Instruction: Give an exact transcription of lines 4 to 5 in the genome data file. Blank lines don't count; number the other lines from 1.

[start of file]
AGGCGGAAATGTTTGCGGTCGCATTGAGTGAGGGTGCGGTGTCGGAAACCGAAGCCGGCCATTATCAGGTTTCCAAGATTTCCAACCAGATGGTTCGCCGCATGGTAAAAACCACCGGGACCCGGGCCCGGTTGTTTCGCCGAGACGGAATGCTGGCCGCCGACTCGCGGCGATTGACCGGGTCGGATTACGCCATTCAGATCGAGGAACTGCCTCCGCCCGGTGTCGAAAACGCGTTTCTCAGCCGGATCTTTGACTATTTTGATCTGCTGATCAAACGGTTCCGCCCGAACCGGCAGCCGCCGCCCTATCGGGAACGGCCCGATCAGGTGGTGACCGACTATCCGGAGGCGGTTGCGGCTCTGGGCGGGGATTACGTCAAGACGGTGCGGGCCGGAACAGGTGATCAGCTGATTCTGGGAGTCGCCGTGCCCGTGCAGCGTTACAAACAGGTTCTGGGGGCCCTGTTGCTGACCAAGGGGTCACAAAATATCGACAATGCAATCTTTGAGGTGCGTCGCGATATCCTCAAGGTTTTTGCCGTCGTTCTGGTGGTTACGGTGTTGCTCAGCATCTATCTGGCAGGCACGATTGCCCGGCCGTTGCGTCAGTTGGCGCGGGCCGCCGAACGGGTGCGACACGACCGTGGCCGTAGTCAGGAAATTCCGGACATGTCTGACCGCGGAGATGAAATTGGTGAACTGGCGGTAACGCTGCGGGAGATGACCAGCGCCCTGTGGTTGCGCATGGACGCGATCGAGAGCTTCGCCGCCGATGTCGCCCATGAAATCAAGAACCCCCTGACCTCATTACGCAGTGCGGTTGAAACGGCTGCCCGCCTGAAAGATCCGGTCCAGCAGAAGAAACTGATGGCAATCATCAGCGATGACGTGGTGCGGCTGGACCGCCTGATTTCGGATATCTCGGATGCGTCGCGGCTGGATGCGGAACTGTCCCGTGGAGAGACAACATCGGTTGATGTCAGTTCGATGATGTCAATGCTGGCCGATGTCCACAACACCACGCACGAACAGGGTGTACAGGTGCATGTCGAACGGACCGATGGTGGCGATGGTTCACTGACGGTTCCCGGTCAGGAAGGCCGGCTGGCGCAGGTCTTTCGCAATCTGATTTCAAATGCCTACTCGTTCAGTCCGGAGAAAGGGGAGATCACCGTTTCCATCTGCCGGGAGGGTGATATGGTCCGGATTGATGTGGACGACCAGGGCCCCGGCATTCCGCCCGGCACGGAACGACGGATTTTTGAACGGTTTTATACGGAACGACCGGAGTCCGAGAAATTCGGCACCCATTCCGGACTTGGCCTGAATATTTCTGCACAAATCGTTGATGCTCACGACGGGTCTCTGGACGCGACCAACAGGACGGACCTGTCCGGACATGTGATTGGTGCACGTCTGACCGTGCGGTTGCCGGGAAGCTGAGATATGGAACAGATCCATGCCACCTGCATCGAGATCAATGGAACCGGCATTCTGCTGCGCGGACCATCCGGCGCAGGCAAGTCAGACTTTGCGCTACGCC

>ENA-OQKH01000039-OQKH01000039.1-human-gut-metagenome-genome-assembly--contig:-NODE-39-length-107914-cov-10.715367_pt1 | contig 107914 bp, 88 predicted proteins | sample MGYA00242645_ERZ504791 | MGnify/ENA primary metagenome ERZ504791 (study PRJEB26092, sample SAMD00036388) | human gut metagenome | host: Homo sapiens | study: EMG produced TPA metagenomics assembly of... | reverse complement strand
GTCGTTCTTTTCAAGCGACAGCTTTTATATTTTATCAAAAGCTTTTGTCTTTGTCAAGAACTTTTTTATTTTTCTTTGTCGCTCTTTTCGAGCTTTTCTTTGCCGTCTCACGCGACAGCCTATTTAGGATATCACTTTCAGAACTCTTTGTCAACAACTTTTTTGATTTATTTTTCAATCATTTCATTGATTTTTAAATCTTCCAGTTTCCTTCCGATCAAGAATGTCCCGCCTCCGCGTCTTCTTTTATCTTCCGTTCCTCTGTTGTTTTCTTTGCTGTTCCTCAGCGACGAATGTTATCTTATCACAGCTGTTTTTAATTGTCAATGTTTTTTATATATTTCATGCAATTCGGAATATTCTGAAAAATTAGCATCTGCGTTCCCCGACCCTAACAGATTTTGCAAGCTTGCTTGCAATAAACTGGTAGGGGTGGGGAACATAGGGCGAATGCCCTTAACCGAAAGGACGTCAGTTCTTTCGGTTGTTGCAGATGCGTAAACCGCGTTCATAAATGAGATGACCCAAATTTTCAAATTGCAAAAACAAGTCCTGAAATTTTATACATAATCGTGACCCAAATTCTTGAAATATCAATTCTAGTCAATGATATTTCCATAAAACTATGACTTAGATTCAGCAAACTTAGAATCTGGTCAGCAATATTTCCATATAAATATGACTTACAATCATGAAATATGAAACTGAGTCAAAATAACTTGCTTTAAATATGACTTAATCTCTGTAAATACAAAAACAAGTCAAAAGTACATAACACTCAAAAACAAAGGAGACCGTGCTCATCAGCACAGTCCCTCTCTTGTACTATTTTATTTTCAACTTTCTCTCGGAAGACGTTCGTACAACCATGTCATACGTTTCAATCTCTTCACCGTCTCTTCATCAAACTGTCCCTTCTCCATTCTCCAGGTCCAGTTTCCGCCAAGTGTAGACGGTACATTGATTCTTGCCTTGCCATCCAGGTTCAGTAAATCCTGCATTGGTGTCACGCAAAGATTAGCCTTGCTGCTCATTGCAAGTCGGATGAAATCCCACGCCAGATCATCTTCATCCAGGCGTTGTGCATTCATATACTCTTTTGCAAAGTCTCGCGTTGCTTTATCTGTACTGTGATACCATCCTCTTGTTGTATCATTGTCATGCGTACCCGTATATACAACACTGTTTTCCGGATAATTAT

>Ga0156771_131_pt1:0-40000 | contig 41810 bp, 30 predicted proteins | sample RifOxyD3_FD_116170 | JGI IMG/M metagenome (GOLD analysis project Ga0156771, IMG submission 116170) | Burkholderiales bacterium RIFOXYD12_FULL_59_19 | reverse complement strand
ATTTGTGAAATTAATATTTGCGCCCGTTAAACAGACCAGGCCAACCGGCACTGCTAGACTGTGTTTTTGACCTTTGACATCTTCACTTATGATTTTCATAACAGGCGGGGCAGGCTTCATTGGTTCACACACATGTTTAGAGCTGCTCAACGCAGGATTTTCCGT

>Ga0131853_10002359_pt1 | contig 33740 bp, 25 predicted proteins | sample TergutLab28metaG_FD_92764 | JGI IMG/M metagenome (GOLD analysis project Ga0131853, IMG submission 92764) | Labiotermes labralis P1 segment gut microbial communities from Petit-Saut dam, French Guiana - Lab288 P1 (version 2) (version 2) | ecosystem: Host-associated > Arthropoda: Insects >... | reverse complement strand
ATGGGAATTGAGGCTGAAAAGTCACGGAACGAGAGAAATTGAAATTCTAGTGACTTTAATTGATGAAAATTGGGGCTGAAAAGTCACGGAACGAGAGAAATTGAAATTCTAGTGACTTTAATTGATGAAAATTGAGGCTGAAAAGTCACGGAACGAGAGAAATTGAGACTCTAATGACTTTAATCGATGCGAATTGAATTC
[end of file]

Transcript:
>Ga0156771_131_pt1:0-40000 | contig 41810 bp, 30 predicted proteins | sample RifOxyD3_FD_116170 | JGI IMG/M metagenome (GOLD analysis project Ga0156771, IMG submission 116170) | Burkholderiales bacterium RIFOXYD12_FULL_59_19 | reverse complement strand
ATTTGTGAAATTAATATTTGCGCCCGTTAAACAGACCAGGCCAACCGGCACTGCTAGACTGTGTTTTTGACCTTTGACATCTTCACTTATGATTTTCATAACAGGCGGGGCAGGCTTCATTGGTTCACACACATGTTTAGAGCTGCTCAACGCAGGATTTTCCGT